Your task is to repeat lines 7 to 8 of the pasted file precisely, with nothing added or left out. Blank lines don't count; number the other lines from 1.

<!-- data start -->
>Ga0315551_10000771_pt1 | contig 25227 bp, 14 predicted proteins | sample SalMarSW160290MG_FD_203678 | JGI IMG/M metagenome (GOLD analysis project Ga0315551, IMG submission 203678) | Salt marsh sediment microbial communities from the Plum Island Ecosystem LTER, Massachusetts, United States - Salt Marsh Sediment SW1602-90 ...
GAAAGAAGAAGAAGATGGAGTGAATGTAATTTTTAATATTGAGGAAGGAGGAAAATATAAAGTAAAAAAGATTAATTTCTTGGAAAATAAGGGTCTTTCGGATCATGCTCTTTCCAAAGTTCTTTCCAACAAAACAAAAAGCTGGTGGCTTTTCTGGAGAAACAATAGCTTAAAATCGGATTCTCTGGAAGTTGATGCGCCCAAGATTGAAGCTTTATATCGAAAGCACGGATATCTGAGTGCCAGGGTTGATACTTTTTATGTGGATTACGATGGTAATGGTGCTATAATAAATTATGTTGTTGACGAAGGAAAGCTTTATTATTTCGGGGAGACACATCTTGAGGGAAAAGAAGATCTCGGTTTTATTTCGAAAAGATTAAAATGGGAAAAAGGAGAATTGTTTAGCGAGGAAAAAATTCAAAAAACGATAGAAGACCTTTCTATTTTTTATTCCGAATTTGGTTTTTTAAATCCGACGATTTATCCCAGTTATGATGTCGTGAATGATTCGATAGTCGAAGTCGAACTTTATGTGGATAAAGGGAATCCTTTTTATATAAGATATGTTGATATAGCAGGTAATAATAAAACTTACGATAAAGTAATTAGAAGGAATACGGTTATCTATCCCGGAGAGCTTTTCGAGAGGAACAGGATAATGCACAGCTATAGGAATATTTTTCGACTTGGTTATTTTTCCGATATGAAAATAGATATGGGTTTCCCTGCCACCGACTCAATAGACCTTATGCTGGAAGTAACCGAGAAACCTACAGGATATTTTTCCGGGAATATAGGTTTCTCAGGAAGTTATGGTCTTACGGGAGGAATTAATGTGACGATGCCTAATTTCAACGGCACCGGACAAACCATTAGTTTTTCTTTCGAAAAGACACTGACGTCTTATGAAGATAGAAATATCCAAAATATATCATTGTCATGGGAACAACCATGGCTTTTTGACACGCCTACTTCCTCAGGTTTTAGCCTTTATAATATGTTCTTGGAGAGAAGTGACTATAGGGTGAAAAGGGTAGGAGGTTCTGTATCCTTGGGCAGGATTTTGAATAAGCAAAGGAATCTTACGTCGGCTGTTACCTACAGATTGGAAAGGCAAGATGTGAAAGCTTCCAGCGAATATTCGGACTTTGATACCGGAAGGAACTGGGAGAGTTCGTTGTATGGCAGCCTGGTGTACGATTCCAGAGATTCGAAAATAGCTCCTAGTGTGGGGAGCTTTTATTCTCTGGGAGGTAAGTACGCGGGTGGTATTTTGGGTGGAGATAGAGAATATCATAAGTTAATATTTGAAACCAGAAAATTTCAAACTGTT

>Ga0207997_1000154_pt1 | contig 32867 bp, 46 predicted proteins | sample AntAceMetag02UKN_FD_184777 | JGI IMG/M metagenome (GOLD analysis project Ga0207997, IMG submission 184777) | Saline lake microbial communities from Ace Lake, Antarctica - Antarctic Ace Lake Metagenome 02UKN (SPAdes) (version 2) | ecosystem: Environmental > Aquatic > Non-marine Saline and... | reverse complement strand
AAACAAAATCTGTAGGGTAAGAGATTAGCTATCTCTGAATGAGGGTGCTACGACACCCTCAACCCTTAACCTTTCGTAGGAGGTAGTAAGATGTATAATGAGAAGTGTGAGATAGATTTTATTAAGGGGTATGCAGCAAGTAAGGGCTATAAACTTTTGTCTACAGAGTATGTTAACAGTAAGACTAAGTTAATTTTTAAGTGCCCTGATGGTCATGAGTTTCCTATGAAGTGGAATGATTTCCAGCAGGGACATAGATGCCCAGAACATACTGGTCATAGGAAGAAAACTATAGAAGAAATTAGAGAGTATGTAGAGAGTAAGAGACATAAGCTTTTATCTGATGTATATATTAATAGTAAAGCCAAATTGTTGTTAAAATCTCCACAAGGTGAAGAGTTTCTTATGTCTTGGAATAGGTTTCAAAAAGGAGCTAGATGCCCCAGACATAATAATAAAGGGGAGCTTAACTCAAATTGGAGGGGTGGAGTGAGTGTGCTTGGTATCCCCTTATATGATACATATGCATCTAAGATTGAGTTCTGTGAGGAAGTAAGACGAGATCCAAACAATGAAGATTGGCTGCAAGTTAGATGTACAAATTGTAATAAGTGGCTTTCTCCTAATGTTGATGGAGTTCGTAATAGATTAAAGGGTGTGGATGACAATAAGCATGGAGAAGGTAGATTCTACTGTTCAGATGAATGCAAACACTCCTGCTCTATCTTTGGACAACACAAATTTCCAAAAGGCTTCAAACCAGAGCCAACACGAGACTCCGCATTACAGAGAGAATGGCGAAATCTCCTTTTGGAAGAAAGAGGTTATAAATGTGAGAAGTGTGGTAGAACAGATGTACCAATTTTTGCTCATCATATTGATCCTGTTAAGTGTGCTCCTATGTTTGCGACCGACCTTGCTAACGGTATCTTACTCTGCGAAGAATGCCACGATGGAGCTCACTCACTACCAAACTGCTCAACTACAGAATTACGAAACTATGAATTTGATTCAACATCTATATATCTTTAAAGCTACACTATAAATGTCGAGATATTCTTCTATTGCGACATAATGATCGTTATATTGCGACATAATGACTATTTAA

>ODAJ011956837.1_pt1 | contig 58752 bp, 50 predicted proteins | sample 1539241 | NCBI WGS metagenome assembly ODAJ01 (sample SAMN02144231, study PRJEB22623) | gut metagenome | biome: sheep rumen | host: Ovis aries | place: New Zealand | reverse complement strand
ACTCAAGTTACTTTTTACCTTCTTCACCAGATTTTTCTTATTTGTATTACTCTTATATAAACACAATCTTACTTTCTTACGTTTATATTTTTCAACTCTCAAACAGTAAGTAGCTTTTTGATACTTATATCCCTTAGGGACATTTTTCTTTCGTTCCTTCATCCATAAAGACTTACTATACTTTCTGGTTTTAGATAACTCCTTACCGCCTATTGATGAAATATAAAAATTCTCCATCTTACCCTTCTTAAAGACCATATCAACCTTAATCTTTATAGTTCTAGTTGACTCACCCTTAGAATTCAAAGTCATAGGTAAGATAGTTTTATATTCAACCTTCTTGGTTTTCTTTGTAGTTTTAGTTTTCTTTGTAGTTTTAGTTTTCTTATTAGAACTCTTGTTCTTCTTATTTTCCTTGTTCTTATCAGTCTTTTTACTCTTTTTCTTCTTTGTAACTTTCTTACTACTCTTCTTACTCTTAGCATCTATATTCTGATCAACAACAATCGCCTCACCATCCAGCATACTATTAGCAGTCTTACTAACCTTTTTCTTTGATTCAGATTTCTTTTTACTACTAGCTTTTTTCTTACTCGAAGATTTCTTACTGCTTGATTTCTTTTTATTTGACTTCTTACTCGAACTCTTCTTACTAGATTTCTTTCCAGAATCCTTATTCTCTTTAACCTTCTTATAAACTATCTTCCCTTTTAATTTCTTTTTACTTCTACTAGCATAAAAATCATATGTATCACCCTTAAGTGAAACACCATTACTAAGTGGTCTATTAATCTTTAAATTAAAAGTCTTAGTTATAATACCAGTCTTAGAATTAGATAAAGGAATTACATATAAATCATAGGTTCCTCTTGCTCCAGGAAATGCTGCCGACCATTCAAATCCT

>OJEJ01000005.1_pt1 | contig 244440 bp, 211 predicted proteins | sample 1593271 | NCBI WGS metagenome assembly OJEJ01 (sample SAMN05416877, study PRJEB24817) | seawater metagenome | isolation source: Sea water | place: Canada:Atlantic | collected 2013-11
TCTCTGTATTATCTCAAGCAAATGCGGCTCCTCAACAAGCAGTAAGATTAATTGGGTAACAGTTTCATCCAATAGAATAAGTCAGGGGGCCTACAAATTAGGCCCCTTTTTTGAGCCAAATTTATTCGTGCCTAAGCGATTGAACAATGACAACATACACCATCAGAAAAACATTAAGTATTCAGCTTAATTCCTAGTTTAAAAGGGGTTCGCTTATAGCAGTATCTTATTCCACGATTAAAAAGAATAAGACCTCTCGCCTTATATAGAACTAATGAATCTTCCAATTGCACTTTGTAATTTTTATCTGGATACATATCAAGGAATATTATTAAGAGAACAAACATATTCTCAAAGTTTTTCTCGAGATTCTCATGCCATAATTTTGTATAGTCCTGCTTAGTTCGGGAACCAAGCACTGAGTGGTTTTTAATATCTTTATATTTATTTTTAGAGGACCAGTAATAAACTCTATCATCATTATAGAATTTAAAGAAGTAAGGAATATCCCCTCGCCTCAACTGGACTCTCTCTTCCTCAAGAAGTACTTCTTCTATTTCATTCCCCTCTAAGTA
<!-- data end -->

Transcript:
>OJEJ01000005.1_pt1 | contig 244440 bp, 211 predicted proteins | sample 1593271 | NCBI WGS metagenome assembly OJEJ01 (sample SAMN05416877, study PRJEB24817) | seawater metagenome | isolation source: Sea water | place: Canada:Atlantic | collected 2013-11
TCTCTGTATTATCTCAAGCAAATGCGGCTCCTCAACAAGCAGTAAGATTAATTGGGTAACAGTTTCATCCAATAGAATAAGTCAGGGGGCCTACAAATTAGGCCCCTTTTTTGAGCCAAATTTATTCGTGCCTAAGCGATTGAACAATGACAACATACACCATCAGAAAAACATTAAGTATTCAGCTTAATTCCTAGTTTAAAAGGGGTTCGCTTATAGCAGTATCTTATTCCACGATTAAAAAGAATAAGACCTCTCGCCTTATATAGAACTAATGAATCTTCCAATTGCACTTTGTAATTTTTATCTGGATACATATCAAGGAATATTATTAAGAGAACAAACATATTCTCAAAGTTTTTCTCGAGATTCTCATGCCATAATTTTGTATAGTCCTGCTTAGTTCGGGAACCAAGCACTGAGTGGTTTTTAATATCTTTATATTTATTTTTAGAGGACCAGTAATAAACTCTATCATCATTATAGAATTTAAAGAAGTAAGGAATATCCCCTCGCCTCAACTGGACTCTCTCTTCCTCAAGAAGTACTTCTTCTATTTCATTCCCCTCTAAGTA